Cristian Mihai wrote an excellent post today on social media, in which he discusses a topic near and dear to my heart–being genuine online (as in, not being a frantic buy-my-book-please-please-please promoter).
Lately when I attend meetings and workshops where other writers are present and the subject of social media comes up, there seem to be three primary camps: the haters, the promoters, and the bewildered.
The Haters: These disenchanted souls literally groan when anyone mentions having a platform on a blog, Twitter, Facebook, or Tumblr. Throw in Pinterest and Instagram and you’d better duck the flying objects they are likely to hurl at you. I can’t say I blame them, because maintaining much of a presence online is likely to steal most or all of the time and energy we have for writing. As social media options proliferate, the haters are likely to become more disgruntled. Either that or they’ll switch games and join our next category…
The Promoters: You’ve met these sales-oriented types. Likely you’ve got a bag full of their business cards and bookmarks from the last conference you’ve attended, and you get five posts a day from them on Twitter reminding you of their latest book and the contest for their latest book and the free offer for their latest book. Oh and did they mention about the two-for-one deal for their latest book?
The Bewildered: If someone would just tell these authors what the heck an Instagram is, they’d be happy to try it. Problem is, they are still trying to figure out how to connect their Facebook to their Twitter, and what the heck is a hashtag? They’d like to use one, because they’ve heard they help sell books.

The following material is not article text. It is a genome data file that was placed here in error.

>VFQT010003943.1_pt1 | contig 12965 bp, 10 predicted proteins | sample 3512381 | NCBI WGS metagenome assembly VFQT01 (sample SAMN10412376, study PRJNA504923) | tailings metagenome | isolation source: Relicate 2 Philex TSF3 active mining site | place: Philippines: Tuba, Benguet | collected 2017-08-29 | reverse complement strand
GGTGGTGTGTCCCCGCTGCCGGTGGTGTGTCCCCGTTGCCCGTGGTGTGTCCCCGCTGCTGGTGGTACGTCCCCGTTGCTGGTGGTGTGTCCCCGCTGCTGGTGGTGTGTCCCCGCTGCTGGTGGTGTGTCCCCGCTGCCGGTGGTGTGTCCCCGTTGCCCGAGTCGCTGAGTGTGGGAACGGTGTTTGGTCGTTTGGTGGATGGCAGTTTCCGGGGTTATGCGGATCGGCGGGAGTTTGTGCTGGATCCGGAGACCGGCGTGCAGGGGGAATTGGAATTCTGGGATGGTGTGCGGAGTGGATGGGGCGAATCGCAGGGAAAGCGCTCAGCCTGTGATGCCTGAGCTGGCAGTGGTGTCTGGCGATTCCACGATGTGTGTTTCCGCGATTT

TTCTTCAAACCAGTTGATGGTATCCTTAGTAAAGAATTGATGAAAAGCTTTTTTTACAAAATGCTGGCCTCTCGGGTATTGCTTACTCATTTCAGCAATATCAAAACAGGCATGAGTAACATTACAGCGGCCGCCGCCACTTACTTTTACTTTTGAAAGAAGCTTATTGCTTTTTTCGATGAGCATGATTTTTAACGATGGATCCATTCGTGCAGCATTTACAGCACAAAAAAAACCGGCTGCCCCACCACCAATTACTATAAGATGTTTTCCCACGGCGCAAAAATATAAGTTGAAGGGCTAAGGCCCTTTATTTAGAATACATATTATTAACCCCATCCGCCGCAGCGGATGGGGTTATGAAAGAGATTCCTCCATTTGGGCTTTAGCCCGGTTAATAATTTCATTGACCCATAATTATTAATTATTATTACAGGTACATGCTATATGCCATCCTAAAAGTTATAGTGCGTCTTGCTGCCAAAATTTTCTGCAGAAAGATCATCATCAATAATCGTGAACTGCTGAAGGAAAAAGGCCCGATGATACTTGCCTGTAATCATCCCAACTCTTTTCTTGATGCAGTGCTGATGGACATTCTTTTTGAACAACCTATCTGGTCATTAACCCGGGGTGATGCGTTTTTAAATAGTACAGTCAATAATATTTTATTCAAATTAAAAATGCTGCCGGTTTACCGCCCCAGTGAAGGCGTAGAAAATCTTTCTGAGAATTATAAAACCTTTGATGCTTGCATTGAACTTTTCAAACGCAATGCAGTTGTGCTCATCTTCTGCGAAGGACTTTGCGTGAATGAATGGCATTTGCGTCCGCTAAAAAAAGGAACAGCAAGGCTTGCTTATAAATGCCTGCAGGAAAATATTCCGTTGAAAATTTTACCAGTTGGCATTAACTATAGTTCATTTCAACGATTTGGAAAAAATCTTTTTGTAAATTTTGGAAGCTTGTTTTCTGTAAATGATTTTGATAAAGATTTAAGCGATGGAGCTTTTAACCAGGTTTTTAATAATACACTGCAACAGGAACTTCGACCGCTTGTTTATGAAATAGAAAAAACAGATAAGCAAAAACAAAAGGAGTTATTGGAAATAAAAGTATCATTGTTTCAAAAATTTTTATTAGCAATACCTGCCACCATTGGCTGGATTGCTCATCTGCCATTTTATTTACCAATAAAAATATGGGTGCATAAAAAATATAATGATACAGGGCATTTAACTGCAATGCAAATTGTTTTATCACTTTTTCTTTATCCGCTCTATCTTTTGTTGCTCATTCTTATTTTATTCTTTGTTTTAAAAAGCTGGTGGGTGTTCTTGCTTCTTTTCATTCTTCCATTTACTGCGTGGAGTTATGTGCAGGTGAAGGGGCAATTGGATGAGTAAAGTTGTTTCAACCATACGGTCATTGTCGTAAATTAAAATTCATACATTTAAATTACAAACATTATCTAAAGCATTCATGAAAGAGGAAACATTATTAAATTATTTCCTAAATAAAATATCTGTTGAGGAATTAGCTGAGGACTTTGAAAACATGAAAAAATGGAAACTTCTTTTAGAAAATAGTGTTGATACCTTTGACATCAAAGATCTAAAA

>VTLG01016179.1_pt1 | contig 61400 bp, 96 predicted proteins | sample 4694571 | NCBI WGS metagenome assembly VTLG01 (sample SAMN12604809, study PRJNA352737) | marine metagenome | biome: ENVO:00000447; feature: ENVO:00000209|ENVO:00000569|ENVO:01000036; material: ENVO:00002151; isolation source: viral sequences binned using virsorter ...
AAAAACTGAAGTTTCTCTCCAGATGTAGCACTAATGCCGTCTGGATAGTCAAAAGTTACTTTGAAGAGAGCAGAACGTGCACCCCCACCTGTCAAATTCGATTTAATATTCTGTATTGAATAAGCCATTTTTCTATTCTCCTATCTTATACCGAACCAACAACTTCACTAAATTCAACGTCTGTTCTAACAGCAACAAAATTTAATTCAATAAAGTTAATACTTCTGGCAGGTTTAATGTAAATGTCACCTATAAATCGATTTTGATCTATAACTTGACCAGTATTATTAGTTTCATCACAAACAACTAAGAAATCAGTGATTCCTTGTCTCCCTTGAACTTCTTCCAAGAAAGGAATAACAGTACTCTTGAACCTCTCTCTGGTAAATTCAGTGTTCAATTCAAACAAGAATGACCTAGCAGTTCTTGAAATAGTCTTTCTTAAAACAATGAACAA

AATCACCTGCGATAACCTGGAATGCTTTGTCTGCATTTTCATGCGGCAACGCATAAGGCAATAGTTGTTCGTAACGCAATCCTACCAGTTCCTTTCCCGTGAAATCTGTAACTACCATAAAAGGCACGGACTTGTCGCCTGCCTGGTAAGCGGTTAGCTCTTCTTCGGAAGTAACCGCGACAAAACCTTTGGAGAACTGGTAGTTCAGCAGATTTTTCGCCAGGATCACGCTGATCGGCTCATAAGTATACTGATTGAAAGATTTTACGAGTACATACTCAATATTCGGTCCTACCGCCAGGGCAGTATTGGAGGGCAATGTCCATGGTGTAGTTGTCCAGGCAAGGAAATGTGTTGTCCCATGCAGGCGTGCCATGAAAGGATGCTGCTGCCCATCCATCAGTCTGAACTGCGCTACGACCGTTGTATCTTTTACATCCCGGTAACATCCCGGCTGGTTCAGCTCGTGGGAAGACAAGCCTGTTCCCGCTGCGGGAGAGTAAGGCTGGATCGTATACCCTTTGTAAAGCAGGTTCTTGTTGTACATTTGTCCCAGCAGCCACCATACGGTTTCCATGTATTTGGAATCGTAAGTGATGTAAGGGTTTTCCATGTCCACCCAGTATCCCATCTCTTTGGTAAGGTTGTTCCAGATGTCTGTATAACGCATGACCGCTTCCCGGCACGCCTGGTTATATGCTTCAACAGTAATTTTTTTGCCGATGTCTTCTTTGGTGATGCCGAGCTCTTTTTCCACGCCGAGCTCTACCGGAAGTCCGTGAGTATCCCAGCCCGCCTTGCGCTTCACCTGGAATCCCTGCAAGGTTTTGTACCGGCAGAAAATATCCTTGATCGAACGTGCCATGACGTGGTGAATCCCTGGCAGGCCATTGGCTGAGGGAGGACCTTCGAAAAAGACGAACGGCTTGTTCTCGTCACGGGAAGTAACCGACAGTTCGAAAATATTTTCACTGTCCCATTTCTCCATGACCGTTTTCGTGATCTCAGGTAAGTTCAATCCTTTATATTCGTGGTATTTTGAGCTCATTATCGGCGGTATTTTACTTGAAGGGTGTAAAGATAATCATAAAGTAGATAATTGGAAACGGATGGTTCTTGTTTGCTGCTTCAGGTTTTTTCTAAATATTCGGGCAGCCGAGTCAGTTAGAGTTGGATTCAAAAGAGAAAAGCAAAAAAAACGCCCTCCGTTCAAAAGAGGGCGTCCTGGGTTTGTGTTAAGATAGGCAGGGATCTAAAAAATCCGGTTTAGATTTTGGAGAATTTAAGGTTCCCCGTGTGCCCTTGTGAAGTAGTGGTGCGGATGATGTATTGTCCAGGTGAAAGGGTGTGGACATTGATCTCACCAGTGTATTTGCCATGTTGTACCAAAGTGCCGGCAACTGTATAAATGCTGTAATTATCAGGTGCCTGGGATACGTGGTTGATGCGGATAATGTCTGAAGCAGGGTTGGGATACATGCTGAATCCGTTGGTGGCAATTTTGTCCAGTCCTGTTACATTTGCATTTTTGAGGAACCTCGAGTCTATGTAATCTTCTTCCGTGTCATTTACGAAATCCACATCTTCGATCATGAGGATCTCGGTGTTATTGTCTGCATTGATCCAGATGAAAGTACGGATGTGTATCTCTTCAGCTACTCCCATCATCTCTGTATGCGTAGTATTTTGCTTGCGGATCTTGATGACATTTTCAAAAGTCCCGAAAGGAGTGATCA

I’d like to propose that if you recognize yourself in any of the above descriptions (I’ve been all three at various times), you carefully put down your iPhone and take at least twenty steps away from it. Take a deep breath. Go get yourself a cup of chamomile tea, and while you’re doing so, recall the reasons you want to connect with readers in the first place. You have stories to tell, right? You want people to read them.
How much time do you realistically have each day for writing? One hour? Two? More? Less? Whatever it is, you should obey the 90% rule (which I just made up). Spend 90% of your time on writing and 10% of your time on all other things writing-related, which can include doing whatever makes you happy in the realm of social media, whether that be blogging, Facebook, Twitter, Pinterest, whatever. Go read Cristian’s post about how best to use all that social media at your disposal, but whatever you do, don’t let it get in the way of your writing.
If you only have an hour a day for writing, that leaves you 6 minutes for anything you might like to do on Twitter or Facebook. This requires you to make some tough but worthwhile choices. Where is your time best spent? Probably not gathering recipes on Pinterest for things your characters cooked in your last book.